According to Costas’s resignation letter, submitted on Tuesday, the "decision to resign from office is due to the following reason: ‘The unreasonable decision of the Supreme Electoral Tribunal to suspend the publication of the results of the Electoral Preliminary Results Transmission System – TREP.’"
Earlier on Tuesday, the Organization of American States (OAS) announced it would hold a special meeting on Wednesday to discuss the results of the Bolivian presidential election.
Bolivian Foreign Minister Diego Pary announced at a press conference that his country’s government had sent an official note to OAS inviting it to carry out an "audit", to check the entire process of vote counting in the presidential election.
The Bolivian Supreme Electoral Tribunal announced late on Monday that with 95.43 percent of the votes counted, incumbent President Evo Morales had 46.86 percent, while his opponent Carlos Mesa had 36.72 percent of the votes, leaving Bolivia's current president with a 10.13 percent margin.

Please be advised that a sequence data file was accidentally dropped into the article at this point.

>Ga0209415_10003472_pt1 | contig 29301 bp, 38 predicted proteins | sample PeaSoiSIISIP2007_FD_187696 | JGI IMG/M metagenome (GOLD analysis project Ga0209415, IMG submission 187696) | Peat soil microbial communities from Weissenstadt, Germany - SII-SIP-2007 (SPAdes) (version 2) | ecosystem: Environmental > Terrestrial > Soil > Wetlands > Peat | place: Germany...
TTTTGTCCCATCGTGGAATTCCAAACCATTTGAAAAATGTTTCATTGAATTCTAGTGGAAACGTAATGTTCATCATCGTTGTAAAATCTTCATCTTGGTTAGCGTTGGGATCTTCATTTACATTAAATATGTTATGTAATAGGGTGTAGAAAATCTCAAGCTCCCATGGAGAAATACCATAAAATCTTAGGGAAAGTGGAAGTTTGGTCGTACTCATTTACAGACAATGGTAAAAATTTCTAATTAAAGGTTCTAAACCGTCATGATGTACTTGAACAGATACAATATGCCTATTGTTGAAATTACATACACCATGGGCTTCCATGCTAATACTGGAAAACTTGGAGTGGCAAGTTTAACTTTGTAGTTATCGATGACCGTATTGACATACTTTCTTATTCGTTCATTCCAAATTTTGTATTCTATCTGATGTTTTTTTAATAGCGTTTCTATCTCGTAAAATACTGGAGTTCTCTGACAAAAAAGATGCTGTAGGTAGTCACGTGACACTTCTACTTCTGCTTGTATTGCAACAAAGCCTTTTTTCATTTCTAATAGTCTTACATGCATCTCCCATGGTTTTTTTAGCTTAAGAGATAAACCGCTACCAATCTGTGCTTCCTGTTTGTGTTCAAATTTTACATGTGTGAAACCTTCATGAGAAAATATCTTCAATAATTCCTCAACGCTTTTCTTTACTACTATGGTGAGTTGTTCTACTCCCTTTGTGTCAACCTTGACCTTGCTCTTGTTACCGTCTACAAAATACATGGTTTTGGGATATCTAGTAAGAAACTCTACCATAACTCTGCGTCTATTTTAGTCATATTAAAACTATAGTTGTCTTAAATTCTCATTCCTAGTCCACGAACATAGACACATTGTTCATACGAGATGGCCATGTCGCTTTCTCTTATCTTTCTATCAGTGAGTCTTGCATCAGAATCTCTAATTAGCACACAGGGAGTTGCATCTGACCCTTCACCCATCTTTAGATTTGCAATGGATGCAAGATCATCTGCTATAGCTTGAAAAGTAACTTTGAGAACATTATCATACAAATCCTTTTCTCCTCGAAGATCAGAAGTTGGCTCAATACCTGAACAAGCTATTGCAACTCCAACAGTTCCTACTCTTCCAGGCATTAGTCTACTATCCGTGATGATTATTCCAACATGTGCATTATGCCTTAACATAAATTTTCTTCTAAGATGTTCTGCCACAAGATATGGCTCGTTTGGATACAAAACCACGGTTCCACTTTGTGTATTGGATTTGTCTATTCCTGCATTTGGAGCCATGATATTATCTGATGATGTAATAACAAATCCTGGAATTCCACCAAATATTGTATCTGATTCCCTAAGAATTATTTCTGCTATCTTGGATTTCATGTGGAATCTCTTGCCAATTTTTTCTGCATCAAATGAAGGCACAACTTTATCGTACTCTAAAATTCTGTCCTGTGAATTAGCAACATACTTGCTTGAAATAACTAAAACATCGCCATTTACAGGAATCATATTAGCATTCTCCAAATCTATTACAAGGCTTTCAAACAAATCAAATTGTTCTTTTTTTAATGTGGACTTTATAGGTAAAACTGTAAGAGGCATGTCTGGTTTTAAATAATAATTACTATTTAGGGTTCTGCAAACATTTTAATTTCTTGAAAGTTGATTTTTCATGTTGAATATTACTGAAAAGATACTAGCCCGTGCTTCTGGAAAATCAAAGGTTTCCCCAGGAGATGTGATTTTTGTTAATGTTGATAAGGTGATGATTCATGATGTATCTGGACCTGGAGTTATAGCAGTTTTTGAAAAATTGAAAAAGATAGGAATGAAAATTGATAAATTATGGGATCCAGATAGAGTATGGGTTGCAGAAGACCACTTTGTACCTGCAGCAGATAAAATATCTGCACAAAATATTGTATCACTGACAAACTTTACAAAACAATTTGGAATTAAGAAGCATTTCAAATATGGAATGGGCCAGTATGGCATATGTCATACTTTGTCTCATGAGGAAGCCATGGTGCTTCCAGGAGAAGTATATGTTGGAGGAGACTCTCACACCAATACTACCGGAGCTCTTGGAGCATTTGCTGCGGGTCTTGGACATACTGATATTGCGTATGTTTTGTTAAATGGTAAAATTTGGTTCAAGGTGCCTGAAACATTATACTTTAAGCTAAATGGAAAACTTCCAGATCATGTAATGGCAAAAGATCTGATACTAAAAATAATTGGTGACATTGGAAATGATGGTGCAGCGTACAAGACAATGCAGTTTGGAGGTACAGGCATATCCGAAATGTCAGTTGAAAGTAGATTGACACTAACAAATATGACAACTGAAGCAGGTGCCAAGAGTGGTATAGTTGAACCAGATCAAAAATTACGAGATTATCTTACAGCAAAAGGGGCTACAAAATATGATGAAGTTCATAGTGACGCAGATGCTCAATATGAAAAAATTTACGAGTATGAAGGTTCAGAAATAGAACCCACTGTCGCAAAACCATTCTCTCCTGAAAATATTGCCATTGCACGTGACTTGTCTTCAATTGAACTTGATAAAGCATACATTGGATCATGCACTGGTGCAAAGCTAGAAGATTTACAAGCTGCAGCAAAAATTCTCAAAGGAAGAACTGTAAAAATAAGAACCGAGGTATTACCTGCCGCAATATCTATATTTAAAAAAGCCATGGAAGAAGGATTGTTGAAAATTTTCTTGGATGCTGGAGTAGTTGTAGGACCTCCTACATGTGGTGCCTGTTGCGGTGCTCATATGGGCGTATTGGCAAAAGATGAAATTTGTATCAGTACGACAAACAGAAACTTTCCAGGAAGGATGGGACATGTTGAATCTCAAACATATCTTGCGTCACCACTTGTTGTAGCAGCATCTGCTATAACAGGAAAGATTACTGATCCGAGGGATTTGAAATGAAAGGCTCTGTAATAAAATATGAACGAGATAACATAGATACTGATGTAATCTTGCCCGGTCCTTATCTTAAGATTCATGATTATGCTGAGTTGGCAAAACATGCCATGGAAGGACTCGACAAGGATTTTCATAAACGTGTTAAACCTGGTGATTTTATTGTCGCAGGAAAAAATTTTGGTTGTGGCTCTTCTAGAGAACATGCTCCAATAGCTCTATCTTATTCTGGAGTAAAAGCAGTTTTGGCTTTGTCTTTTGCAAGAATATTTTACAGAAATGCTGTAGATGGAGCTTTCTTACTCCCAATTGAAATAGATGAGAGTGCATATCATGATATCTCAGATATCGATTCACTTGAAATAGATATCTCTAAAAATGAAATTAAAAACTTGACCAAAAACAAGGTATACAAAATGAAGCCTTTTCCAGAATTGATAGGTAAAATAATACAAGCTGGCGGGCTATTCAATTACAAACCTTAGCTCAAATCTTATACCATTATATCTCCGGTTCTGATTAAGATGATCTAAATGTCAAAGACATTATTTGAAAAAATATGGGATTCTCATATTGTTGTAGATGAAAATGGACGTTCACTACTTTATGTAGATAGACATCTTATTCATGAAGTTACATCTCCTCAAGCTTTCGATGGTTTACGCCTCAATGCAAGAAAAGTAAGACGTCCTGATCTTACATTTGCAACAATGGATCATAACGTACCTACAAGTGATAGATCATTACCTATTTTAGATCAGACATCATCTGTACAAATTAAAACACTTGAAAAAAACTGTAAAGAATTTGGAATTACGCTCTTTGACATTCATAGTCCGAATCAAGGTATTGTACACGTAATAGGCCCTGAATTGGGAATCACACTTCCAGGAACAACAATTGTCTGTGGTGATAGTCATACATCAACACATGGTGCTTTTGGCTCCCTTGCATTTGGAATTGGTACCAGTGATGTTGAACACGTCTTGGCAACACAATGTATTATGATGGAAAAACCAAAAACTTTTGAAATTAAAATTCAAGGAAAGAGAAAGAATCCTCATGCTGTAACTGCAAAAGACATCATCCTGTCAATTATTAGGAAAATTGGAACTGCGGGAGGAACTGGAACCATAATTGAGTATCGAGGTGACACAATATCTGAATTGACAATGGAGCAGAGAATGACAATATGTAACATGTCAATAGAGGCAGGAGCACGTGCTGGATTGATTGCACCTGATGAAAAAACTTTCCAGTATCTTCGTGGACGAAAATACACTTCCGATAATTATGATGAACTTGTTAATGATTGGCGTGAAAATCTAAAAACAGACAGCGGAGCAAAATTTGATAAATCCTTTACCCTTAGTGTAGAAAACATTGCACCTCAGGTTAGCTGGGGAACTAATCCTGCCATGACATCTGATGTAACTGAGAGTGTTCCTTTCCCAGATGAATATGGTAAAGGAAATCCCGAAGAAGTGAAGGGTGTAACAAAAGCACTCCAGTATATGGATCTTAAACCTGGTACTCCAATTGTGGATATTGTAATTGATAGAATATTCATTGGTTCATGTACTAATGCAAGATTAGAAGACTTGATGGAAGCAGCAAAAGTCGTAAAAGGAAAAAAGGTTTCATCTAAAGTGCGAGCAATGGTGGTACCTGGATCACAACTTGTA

To win in the first round of the presidential election in Bolivia, a candidate needs to get more than 50 percent of the votes, or, as an alternative, at least 40 percent with a margin of 10 percent from the closest opponent.
Mesa has refused to recognize the election results and has accused the Bolivian government of electoral fraud.
The OAS expressed concerns on Tuesday over the confusing situation with regard to the vote count in Bolivia, recalling that preliminary results released on Sunday showed that there would be a second round of elections.